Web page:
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Western media bashing of Putin’s circle boomerangs – pres admin head to RT

Western media bashing of Putin’s circle boomerangs – pres admin head to RT
Recent accusations of corruption flung by Western media at those close to Vladimir Putin are desperate attempts to get at the Russian President, the head of the presidential administration Sergey Ivanov told RT.

Ivanov says he has been following US and British newspapers for over three decades now, and has observed a certain trend in the last “couple of years”: “I noticed there’s a sort of blacklisting process... mostly in the American and British papers which I respected for quite a long time. I often read articles saying that President Putin and his ‘cronies’ - the language is not mine, but the papers’ - are fully corrupted, connected with criminality, they have huge profits which they successfully hide, and things like that.”

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Ivanov says he has observed a number of attributes, which, if the media trends are to be believed, are necessary to make it into Putin’s “corrupted inner circle”: “They usually say that the close associates of Mr. Putin are those who were born in St. Petersburg. Some of them are from the KGB.”

“I think I am a good example of that. I was born in St. Petersburg. I met President Putin some 40 years ago. I served in the KGB for 25 years... and I’m proud of that, by the way.” Mr. Ivanov then said he has been close to Putin for many years, listing the posts he has held over time: “I was national security advisor, I was defense minister, I was first vice prime minister, now I’m the chief of [Putin’s] administration.”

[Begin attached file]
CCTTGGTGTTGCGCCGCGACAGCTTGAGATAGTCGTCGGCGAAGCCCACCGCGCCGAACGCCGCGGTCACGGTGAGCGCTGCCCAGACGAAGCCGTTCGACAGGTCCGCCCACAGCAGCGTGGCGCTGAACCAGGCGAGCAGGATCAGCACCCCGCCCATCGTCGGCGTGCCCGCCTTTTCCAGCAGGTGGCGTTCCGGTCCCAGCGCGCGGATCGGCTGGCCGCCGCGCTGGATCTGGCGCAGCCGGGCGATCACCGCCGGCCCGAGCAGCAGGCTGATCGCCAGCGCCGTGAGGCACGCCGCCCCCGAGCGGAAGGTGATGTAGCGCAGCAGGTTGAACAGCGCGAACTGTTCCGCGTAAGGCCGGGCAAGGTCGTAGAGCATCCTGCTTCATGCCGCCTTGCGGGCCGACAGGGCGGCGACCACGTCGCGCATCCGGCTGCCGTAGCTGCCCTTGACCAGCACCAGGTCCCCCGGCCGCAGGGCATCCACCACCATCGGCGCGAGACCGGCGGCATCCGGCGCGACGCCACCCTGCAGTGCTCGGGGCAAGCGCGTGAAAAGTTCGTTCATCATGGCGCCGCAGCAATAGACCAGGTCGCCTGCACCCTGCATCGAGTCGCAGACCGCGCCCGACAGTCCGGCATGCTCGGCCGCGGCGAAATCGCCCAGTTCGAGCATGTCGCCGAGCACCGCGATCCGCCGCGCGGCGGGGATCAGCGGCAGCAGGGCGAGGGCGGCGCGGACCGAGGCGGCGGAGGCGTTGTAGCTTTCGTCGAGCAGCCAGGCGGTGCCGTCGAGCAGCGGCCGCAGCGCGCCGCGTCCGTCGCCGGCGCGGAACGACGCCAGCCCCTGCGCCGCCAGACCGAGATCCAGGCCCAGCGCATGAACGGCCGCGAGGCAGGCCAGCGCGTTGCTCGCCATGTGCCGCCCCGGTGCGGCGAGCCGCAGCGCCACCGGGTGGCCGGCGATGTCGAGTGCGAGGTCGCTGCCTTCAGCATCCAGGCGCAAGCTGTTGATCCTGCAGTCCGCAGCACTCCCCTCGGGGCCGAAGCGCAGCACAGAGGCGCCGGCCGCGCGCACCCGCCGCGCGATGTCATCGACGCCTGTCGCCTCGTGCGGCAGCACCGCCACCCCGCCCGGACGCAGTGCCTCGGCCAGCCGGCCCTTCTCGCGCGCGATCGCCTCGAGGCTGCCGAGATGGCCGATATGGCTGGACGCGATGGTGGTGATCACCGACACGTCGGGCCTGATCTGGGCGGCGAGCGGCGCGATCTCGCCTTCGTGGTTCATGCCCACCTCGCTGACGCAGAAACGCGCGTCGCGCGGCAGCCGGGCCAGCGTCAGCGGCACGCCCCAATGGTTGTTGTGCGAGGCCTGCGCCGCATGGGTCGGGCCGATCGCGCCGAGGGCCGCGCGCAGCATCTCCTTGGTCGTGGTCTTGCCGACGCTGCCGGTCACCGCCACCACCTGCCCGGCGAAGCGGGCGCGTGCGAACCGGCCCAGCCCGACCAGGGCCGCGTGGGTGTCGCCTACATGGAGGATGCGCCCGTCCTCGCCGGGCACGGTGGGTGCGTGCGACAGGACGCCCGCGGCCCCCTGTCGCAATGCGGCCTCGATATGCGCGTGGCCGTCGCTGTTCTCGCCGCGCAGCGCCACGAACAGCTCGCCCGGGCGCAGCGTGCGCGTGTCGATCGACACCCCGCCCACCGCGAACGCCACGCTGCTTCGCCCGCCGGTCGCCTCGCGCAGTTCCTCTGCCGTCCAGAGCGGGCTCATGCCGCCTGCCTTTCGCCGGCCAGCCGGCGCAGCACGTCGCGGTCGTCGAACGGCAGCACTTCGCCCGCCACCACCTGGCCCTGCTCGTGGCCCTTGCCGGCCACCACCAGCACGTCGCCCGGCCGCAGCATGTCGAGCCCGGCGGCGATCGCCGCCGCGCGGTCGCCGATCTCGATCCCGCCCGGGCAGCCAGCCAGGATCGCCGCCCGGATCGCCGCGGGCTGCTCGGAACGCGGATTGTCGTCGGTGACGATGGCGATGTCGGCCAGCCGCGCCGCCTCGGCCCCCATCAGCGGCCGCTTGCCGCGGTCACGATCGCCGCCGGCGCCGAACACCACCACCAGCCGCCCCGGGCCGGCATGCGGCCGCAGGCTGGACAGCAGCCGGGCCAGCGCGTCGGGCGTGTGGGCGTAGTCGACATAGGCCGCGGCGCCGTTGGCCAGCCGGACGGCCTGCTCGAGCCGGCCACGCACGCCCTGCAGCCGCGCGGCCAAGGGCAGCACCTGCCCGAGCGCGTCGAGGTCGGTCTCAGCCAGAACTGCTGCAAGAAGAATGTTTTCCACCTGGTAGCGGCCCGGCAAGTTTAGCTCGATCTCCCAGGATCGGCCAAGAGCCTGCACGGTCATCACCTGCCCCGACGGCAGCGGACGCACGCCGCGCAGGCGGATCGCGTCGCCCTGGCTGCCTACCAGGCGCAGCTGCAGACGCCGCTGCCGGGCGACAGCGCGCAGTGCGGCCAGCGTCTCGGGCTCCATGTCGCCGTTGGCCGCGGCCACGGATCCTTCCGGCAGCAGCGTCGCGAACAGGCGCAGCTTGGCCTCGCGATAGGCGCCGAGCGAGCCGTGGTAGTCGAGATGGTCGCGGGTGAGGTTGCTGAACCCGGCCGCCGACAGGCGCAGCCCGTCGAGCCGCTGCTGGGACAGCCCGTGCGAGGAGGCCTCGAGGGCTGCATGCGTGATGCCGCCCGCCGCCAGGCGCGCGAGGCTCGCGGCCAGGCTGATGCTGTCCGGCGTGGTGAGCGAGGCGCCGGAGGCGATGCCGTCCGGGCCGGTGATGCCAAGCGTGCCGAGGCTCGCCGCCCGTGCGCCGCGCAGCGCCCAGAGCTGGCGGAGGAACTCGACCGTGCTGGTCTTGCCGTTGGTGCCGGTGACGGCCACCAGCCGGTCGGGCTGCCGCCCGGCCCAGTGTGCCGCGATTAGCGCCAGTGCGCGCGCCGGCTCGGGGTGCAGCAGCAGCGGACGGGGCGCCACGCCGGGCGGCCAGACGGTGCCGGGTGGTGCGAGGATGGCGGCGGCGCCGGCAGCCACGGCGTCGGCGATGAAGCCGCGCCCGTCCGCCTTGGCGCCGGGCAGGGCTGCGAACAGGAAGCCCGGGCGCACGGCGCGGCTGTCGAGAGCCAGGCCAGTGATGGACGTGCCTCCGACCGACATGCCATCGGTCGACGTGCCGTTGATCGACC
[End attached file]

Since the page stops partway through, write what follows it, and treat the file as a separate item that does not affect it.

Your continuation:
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He then challenged anyone to face him with any accusation they might have: “If there are any allegations concerning me personally, please put them forward. Where am I corrupt? Where are my huge profits? Where are my houses in the UK or the United States? It’s easy to prove.”

Sergey Ivanov says he can vouch for many at the top of the Russian administration. “I know a lot of people who are close to Putin. For example, Foreign Minister Lavrov is my good friend. Defense Minister Sergey Shoigu. The head of the Internal Security Agency Mr Bortnikov. The present National Security Advisor Mr Patrushev. I can vouch for them. I have known them for years, as well as I know President Putin.”

All of the accusations against Russia’s political elite are aimed at one thing, Mr. Ivanov believes: “To convince Russians that the ruling circle of Russia is wrong. But I am absolutely sure that this would never work.”

“The chief aim of course is the president,”
Mr. Ivanov points out. “But since there’s no evidence, they try to broaden the circle and say that anyone [laughs] who was born in St. Petersburg, who was in the KGB and is now close to Putin, is corrupt.” He says the dubious publications discredit the papers themselves. “Those newspapers which published such rubbish can’t be respected by those who are serious enough to analyze the information.”

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The latest example of such “media attacks” against Vladimir Putin were requests inquiring about the president’s alleged connections to a co-owner of major oil trading company Gunvor made by a London newspaper and a US media outlet to the presidential press service.

The terms used in those letters, Putin’s spokesman Dmitry Peskov said, were akin to an “interrogation” and an “ultimatum.” The two requests, Peskov said, were worded so similarly that it raised suspicions of a coordinated campaign. He declined to name the outlets that sent them, saying that doing so would badly damage their reputations.
”This slander has been made up very loosely,” he said. “We cannot treat it seriously.”